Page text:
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B’luru Northeastern Community Opens Hearts & Homes During Lockdown

From donating money to offering homes to strangers amid lockdown, the northeastern community is standing together.

Updated
India
3 min read
From donating money to people out of work to providing accommodation to youths to opening up their homes to strangers in need, help is being meted out by people from the northeast to their community, in any way possible
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Walter, 27, was at a loss for what to do after the mall in Malleshwaram, where he works as a fashion assistant, asked him not to come to work in the foreseeable future due to the nationwide lockdown to curtail the spread of COVID-19.

Walter has several expenses. His room’s rent is Rs 2,500 and a pending payment of dues at the restaurant across the road from his paying guest accommodation. On call with The Quint, he said, “I have not been paid for February and obviously, March, but that too half a month, as they won’t pay us for when the mall is closed.”

With no place to go, Walter turned to Bangalore Mizo Joint Committee on Covid-19, which was formed to help members of the community in the wake of flights being grounded and loss of income. Within hours, Walter received Rs 1,000 in his account.

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“It was such a life-safer for me. I was penniless and that money helped me stock up with 5 kg of rice, some dal and other stuff I could use to cook on my own. Somehow, I was am able to survive now. I don’t eat a lot. I just want to start working again, I feel helpless now.” 
Walter

Not just Walter, Banglore Mizo Joint Committee on Covid -19, comprising smaller student and Church-driven collectives, is extending support to those affected by the situation at hand in many ways, from giving money to those out of work to providing accommodation to the youth and opening their homes to those in need.

Opening Their Homes to Those in Need

Two students from Bengaluru, stranded at Kolkata Airport on their way back to Mizoram earlier this month, had no option but to return to the city.

Lalrindika, a 27-year-old working at an insurance brokerage firm, elucidated that some of his friends had taken in strangers who have nowhere else to go.

“For the last week or so, they have been staying with a friend of mine. They did not know each other before this but now we have to stay together. They came here because their PGs were closed by then,” he said.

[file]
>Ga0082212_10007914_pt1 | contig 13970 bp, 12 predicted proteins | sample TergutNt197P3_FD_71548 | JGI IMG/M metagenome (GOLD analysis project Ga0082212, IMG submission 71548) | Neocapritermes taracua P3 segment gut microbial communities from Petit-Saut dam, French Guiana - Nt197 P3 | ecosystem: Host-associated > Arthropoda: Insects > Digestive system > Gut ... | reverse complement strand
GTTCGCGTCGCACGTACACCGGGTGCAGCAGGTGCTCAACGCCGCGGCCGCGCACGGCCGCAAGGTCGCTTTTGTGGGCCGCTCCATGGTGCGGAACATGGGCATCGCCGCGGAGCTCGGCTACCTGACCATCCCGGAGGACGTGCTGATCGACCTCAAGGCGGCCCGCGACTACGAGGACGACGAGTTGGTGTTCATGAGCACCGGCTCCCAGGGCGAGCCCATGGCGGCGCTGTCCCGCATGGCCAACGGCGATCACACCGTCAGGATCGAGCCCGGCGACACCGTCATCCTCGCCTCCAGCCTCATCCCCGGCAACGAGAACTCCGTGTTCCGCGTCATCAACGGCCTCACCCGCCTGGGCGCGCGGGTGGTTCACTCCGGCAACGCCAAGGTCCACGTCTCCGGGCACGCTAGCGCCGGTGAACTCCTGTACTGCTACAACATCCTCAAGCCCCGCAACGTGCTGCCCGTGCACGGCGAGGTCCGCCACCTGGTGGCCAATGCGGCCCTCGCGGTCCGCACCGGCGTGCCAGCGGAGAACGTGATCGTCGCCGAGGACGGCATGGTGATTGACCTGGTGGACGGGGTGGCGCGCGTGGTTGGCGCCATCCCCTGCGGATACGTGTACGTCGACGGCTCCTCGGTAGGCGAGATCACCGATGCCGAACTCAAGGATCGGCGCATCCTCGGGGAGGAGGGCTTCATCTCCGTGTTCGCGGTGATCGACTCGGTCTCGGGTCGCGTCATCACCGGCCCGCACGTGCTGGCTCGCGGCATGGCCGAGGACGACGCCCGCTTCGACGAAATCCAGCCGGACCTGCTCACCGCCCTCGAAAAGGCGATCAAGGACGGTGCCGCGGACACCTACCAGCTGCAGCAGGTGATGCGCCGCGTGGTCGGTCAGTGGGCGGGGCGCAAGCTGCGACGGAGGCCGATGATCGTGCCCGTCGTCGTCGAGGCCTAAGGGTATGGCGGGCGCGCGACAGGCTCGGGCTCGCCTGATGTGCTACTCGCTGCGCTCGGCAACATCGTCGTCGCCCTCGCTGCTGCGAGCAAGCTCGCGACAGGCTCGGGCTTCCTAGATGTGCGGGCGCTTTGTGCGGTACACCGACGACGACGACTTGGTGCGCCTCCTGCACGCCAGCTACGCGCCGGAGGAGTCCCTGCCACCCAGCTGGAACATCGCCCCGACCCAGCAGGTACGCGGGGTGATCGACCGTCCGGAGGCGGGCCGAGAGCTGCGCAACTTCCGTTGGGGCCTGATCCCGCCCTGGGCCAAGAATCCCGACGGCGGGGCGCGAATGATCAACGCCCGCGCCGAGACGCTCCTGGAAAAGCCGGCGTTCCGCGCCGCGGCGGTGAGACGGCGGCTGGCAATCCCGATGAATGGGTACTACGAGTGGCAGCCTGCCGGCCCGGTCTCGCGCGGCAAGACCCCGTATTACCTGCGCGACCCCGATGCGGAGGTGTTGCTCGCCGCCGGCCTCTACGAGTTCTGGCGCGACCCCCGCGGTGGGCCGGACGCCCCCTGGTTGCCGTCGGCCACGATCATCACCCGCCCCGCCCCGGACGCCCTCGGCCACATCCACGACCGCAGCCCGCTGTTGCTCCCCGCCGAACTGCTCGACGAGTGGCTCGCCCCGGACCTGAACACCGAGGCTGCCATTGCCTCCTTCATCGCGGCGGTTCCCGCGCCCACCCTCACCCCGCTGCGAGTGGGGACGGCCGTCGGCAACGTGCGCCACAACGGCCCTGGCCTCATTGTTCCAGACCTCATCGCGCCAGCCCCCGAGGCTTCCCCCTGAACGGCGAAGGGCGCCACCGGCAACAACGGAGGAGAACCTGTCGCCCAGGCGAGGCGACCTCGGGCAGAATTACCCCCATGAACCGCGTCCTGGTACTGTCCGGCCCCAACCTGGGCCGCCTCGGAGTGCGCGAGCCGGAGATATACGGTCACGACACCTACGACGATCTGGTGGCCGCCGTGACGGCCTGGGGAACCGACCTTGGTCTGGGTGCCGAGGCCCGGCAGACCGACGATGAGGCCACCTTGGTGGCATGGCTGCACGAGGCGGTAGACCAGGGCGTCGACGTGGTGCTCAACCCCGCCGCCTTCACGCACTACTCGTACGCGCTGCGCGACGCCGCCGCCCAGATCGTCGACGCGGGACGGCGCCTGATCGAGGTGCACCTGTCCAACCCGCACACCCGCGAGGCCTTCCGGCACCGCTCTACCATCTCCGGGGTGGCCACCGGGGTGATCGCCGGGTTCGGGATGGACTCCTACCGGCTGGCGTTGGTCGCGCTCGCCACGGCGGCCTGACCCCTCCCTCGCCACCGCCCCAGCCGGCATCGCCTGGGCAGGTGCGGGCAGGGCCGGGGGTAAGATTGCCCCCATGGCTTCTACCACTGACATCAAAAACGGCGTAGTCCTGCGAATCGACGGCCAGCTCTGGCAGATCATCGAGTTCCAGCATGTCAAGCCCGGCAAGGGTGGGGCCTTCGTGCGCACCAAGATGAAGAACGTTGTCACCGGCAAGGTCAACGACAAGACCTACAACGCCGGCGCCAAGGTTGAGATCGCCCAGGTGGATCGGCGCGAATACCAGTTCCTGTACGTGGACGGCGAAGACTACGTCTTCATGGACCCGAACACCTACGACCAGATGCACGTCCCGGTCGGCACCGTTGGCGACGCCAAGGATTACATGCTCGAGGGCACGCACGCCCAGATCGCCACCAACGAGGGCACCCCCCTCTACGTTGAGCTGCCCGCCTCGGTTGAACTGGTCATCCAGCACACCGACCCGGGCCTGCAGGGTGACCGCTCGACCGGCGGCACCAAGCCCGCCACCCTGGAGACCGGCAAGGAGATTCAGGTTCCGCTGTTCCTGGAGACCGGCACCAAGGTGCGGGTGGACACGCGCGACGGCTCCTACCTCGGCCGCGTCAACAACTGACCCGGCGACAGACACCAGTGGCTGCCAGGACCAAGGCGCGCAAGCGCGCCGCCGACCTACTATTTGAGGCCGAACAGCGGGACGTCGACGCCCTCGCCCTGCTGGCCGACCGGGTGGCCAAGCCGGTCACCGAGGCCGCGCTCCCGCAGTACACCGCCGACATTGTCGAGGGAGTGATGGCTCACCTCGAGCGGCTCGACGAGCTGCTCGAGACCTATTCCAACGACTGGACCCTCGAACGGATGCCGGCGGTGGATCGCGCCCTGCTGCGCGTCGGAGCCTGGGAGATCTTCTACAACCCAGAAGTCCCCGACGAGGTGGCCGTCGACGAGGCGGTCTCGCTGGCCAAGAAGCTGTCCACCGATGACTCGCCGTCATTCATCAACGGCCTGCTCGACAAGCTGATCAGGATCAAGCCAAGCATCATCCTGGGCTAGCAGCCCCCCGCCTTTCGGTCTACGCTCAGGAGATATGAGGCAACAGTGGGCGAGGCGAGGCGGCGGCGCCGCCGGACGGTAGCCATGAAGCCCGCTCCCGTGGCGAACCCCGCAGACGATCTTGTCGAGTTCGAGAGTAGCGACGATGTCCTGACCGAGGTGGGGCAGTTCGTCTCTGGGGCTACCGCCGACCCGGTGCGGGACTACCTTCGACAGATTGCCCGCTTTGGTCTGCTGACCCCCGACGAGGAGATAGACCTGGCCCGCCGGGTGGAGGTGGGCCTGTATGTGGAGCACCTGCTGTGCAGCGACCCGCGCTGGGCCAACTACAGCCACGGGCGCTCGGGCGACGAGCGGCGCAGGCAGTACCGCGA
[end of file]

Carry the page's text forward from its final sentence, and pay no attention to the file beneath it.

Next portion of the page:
Dintea, secretary of Bangalore Mizo Association, said they are trying to help whoever reaches out to them, in cash or kind. Using funds of the association as well as donations from northeast community’s leaders and individuals, has helped them put together enough money.

Having collected and distributed about Rs 60-70,000 till now, Dintea said everything from donations to beneficiaries is kept as anonymous as possible.

“We asked everyone to report themselves who had face any trouble regarding food, accommodation, racism faced by the Mizo people who are in Bangalore and its surroundings. The problem we are facing as a joint committee is transportation and accommodation for the needy. Our Mizo house is full, so we have asked for help from friends and members of the community,” Dintea said

Rini, coordinator of the Northeastern Solidarity group, the largest community for northeastern people in the city, said that most of the requests were for food provisions. “Some want cooked food, while others are happy with rice and grains. We have tied up with the police and with donations from many of our members, we are able to deliver provisions to over 700 people daily,” she said.

‘Get About 50 Calls a Day’

From answering questions about cancelled flight tickets to helping arrange food for stranded students and young professionals, Rini said a list has been prepared including those who need support in the city.

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“We have made a list of people based on their locations and there are three so far. These are mainly young professionals. People have been helping us a lot. The other day I got a Malayali man who gave us 150 kg of rice, 75 kg of sugar and 75 kg of dal and we are also collecting from our neighbours and friends,” she said.

Joshi Srinath Mahadev, the nodal officer for the northeastern community in Bengaluru, said that efforts are being made to geo-tag the locations of everyone who need help till the lockdown is lifted.

“The community is very spread out at the moment so we want to get everyone mapped so we know exactly how many people are there and how many in one place. We are using government rations as well as relying on donations. We have created a WhatsApp so that they can reach me at any time,” he said.

(At The Quint, we are answerable only to our audience. Play an active role in shaping our journalism by becoming a member. Because the truth is worth it.)

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